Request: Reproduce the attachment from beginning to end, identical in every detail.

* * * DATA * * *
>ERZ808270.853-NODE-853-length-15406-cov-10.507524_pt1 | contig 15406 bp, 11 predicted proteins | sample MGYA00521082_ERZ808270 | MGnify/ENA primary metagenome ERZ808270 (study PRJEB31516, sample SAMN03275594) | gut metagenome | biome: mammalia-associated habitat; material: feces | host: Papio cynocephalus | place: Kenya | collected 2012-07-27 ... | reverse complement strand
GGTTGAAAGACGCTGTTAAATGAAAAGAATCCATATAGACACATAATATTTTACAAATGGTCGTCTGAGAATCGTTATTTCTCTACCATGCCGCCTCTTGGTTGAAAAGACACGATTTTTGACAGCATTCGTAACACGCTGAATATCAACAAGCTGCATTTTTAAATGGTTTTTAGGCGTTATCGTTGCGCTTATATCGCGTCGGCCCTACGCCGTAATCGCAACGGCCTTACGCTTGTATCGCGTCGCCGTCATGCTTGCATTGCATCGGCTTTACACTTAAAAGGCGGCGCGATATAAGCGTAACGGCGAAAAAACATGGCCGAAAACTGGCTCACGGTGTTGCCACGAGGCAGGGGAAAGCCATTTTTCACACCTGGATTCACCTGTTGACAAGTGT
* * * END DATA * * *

>ERZ808270.853-NODE-853-length-15406-cov-10.507524_pt1 | contig 15406 bp, 11 predicted proteins | sample MGYA00521082_ERZ808270 | MGnify/ENA primary metagenome ERZ808270 (study PRJEB31516, sample SAMN03275594) | gut metagenome | biome: mammalia-associated habitat; material: feces | host: Papio cynocephalus | place: Kenya | collected 2012-07-27 ... | reverse complement strand
GGTTGAAAGACGCTGTTAAATGAAAAGAATCCATATAGACACATAATATTTTACAAATGGTCGTCTGAGAATCGTTATTTCTCTACCATGCCGCCTCTTGGTTGAAAAGACACGATTTTTGACAGCATTCGTAACACGCTGAATATCAACAAGCTGCATTTTTAAATGGTTTTTAGGCGTTATCGTTGCGCTTATATCGCGTCGGCCCTACGCCGTAATCGCAACGGCCTTACGCTTGTATCGCGTCGCCGTCATGCTTGCATTGCATCGGCTTTACACTTAAAAGGCGGCGCGATATAAGCGTAACGGCGAAAAAACATGGCCGAAAACTGGCTCACGGTGTTGCCACGAGGCAGGGGAAAGCCATTTTTCACACCTGGATTCACCTGTTGACAAGTGT